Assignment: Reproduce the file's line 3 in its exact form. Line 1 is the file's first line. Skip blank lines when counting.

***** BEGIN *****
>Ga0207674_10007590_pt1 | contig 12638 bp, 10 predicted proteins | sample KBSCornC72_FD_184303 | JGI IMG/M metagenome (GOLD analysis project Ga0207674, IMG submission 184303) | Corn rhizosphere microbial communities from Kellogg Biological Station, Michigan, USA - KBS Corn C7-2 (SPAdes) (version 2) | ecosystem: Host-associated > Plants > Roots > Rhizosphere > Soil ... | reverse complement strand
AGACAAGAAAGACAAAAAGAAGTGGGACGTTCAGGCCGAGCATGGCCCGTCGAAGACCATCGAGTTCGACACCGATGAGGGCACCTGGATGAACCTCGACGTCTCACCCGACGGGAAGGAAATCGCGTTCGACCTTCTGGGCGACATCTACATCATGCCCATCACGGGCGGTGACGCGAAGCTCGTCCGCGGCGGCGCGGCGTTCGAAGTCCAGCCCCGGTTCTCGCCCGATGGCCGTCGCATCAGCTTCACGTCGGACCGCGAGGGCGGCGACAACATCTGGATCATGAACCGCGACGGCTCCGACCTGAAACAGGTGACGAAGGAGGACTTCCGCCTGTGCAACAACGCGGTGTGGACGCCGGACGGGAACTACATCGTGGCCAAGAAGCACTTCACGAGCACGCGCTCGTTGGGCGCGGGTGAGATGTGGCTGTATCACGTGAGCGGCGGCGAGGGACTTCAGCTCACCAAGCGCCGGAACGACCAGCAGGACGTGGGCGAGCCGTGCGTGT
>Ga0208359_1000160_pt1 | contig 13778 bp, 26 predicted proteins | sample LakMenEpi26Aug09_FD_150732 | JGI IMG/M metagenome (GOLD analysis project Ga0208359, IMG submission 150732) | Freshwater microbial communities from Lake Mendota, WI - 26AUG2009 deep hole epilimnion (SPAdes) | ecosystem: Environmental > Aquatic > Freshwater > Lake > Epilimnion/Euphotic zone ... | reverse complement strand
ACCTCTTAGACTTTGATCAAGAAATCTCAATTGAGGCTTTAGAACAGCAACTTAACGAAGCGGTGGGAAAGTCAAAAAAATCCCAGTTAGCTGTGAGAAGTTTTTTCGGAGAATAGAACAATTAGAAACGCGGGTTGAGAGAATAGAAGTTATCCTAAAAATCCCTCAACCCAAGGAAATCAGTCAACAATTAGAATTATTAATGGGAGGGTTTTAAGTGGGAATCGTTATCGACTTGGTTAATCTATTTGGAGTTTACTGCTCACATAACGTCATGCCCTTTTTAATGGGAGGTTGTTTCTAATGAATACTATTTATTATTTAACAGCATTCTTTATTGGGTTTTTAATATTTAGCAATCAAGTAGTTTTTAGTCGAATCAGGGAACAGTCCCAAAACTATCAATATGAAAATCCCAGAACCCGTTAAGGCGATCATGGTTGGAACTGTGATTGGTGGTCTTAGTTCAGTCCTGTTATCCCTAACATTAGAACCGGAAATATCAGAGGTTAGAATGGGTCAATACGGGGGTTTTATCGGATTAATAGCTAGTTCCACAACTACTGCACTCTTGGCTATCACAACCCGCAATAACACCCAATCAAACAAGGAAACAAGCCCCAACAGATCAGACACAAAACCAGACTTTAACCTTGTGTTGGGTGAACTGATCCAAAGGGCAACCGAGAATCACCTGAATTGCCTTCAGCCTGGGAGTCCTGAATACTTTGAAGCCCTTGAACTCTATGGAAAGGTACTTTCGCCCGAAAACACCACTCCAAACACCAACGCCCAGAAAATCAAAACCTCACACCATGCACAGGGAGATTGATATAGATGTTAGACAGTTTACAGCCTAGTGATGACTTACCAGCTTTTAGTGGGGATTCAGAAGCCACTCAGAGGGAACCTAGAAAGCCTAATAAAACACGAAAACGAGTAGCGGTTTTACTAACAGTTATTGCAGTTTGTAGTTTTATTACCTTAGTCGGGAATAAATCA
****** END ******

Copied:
>Ga0208359_1000160_pt1 | contig 13778 bp, 26 predicted proteins | sample LakMenEpi26Aug09_FD_150732 | JGI IMG/M metagenome (GOLD analysis project Ga0208359, IMG submission 150732) | Freshwater microbial communities from Lake Mendota, WI - 26AUG2009 deep hole epilimnion (SPAdes) | ecosystem: Environmental > Aquatic > Freshwater > Lake > Epilimnion/Euphotic zone ... | reverse complement strand